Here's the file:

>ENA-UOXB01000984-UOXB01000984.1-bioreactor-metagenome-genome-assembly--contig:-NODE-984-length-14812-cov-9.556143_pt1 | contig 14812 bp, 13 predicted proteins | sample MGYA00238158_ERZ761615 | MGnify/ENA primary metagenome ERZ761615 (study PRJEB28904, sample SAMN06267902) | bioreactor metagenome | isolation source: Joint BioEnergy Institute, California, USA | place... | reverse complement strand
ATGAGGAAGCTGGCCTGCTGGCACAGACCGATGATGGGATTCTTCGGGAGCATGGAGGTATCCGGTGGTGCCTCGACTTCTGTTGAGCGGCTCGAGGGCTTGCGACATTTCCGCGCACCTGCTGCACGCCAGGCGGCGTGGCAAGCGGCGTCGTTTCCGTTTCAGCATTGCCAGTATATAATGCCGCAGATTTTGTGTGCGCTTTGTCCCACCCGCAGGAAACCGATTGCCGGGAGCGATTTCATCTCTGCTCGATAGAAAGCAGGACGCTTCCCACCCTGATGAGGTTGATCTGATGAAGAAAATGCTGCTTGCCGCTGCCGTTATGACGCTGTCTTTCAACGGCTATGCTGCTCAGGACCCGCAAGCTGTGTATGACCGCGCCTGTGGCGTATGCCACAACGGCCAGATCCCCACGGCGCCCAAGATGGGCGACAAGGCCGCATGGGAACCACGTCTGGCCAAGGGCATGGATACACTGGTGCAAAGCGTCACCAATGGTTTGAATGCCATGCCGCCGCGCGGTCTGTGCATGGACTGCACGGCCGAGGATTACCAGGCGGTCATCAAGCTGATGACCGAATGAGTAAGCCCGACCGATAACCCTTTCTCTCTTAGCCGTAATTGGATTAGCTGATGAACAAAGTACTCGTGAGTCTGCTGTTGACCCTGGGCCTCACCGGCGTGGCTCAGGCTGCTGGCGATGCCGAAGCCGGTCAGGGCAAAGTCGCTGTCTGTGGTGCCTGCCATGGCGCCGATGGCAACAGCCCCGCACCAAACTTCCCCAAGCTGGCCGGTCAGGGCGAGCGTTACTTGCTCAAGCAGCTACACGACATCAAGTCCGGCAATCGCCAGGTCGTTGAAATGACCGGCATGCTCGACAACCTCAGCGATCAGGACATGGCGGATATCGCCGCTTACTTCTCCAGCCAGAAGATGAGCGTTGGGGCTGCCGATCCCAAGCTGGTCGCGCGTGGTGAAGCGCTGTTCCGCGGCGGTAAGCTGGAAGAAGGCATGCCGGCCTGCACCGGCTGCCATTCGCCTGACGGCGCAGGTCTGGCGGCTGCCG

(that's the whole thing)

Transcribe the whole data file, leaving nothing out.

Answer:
>ENA-UOXB01000984-UOXB01000984.1-bioreactor-metagenome-genome-assembly--contig:-NODE-984-length-14812-cov-9.556143_pt1 | contig 14812 bp, 13 predicted proteins | sample MGYA00238158_ERZ761615 | MGnify/ENA primary metagenome ERZ761615 (study PRJEB28904, sample SAMN06267902) | bioreactor metagenome | isolation source: Joint BioEnergy Institute, California, USA | place... | reverse complement strand
ATGAGGAAGCTGGCCTGCTGGCACAGACCGATGATGGGATTCTTCGGGAGCATGGAGGTATCCGGTGGTGCCTCGACTTCTGTTGAGCGGCTCGAGGGCTTGCGACATTTCCGCGCACCTGCTGCACGCCAGGCGGCGTGGCAAGCGGCGTCGTTTCCGTTTCAGCATTGCCAGTATATAATGCCGCAGATTTTGTGTGCGCTTTGTCCCACCCGCAGGAAACCGATTGCCGGGAGCGATTTCATCTCTGCTCGATAGAAAGCAGGACGCTTCCCACCCTGATGAGGTTGATCTGATGAAGAAAATGCTGCTTGCCGCTGCCGTTATGACGCTGTCTTTCAACGGCTATGCTGCTCAGGACCCGCAAGCTGTGTATGACCGCGCCTGTGGCGTATGCCACAACGGCCAGATCCCCACGGCGCCCAAGATGGGCGACAAGGCCGCATGGGAACCACGTCTGGCCAAGGGCATGGATACACTGGTGCAAAGCGTCACCAATGGTTTGAATGCCATGCCGCCGCGCGGTCTGTGCATGGACTGCACGGCCGAGGATTACCAGGCGGTCATCAAGCTGATGACCGAATGAGTAAGCCCGACCGATAACCCTTTCTCTCTTAGCCGTAATTGGATTAGCTGATGAACAAAGTACTCGTGAGTCTGCTGTTGACCCTGGGCCTCACCGGCGTGGCTCAGGCTGCTGGCGATGCCGAAGCCGGTCAGGGCAAAGTCGCTGTCTGTGGTGCCTGCCATGGCGCCGATGGCAACAGCCCCGCACCAAACTTCCCCAAGCTGGCCGGTCAGGGCGAGCGTTACTTGCTCAAGCAGCTACACGACATCAAGTCCGGCAATCGCCAGGTCGTTGAAATGACCGGCATGCTCGACAACCTCAGCGATCAGGACATGGCGGATATCGCCGCTTACTTCTCCAGCCAGAAGATGAGCGTTGGGGCTGCCGATCCCAAGCTGGTCGCGCGTGGTGAAGCGCTGTTCCGCGGCGGTAAGCTGGAAGAAGGCATGCCGGCCTGCACCGGCTGCCATTCGCCTGACGGCGCAGGTCTGGCGGCTGCCG